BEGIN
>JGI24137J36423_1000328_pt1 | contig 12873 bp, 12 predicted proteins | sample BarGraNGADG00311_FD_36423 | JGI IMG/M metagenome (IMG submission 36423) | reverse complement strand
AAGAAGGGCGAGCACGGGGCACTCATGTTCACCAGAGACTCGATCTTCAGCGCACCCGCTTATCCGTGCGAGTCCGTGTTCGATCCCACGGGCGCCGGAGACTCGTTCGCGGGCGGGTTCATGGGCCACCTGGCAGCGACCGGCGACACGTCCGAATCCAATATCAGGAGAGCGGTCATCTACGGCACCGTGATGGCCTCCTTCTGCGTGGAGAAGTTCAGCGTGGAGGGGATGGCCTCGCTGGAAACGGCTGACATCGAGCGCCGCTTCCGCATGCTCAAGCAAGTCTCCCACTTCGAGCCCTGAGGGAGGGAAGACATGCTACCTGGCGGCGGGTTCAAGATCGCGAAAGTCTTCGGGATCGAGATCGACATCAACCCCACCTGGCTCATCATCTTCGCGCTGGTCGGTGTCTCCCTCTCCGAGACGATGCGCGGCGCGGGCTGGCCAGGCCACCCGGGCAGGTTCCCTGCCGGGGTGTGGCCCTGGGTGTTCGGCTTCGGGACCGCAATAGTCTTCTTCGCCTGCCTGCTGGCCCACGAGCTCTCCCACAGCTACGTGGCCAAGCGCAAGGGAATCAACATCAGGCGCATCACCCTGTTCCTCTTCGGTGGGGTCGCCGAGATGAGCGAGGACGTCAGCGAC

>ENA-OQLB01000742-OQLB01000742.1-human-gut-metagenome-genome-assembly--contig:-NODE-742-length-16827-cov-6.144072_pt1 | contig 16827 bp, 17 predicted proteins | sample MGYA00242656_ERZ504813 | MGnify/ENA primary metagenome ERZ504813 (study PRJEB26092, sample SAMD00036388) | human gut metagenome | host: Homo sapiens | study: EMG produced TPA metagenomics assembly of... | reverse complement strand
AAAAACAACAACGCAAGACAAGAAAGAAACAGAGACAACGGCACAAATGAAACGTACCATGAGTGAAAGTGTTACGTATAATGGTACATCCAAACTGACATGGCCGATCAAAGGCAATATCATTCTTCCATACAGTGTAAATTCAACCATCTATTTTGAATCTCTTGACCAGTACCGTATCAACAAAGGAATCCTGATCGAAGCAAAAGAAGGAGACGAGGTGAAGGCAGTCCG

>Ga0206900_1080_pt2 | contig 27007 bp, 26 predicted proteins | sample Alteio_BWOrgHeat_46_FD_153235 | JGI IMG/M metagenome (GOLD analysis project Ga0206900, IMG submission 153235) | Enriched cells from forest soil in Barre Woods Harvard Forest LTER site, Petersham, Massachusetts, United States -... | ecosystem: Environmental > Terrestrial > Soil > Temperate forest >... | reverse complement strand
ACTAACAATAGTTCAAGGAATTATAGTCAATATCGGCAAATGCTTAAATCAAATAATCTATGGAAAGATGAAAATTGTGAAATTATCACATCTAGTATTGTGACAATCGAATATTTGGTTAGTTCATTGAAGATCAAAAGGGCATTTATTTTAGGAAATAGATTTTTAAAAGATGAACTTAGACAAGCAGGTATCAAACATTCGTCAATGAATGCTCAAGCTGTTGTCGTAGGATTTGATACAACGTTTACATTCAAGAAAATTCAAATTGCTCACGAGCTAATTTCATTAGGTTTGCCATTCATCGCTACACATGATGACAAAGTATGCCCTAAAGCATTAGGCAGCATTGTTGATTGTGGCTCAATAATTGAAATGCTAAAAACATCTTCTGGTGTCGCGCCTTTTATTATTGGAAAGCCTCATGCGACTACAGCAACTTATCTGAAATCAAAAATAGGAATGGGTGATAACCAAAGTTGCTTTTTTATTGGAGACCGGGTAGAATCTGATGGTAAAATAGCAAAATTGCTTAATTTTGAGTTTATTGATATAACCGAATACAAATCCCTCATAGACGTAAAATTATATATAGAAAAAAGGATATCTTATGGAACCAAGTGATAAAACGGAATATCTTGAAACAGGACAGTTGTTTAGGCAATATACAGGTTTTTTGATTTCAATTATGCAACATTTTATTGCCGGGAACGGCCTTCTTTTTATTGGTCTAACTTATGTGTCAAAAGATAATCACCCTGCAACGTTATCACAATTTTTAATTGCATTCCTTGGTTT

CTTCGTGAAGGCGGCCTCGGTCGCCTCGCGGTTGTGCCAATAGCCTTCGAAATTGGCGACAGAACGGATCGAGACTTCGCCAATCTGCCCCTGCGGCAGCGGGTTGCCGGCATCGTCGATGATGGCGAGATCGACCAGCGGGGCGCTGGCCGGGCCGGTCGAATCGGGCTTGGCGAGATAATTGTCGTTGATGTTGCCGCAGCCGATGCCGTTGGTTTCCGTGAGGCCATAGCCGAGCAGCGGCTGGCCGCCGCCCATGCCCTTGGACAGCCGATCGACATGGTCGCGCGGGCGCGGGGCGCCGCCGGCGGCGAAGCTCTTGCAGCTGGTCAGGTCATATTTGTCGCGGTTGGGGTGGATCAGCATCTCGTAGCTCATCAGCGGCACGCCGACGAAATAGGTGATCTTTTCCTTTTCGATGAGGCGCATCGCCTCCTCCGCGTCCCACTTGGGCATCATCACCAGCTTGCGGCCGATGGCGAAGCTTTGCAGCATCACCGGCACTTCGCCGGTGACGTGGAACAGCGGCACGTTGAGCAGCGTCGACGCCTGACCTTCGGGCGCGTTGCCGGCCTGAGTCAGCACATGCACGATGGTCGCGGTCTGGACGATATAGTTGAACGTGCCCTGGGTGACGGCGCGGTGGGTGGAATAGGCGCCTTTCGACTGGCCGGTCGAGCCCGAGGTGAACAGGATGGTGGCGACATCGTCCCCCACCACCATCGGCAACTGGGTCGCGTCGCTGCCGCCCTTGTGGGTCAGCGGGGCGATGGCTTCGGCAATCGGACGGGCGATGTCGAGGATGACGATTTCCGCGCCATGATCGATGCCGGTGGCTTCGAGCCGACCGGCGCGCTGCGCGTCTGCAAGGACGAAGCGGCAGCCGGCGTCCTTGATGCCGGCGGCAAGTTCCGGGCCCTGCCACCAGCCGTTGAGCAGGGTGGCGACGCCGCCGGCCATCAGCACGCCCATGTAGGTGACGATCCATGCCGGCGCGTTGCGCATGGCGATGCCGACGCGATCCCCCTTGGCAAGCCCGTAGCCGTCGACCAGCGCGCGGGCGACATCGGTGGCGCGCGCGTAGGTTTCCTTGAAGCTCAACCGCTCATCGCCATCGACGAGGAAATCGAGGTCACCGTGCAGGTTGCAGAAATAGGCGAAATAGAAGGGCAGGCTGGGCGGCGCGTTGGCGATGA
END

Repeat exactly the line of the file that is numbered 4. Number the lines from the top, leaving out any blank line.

AAAAACAACAACGCAAGACAAGAAAGAAACAGAGACAACGGCACAAATGAAACGTACCATGAGTGAAAGTGTTACGTATAATGGTACATCCAAACTGACATGGCCGATCAAAGGCAATATCATTCTTCCATACAGTGTAAATTCAACCATCTATTTTGAATCTCTTGACCAGTACCGTATCAACAAAGGAATCCTGATCGAAGCAAAAGAAGGAGACGAGGTGAAGGCAGTCCG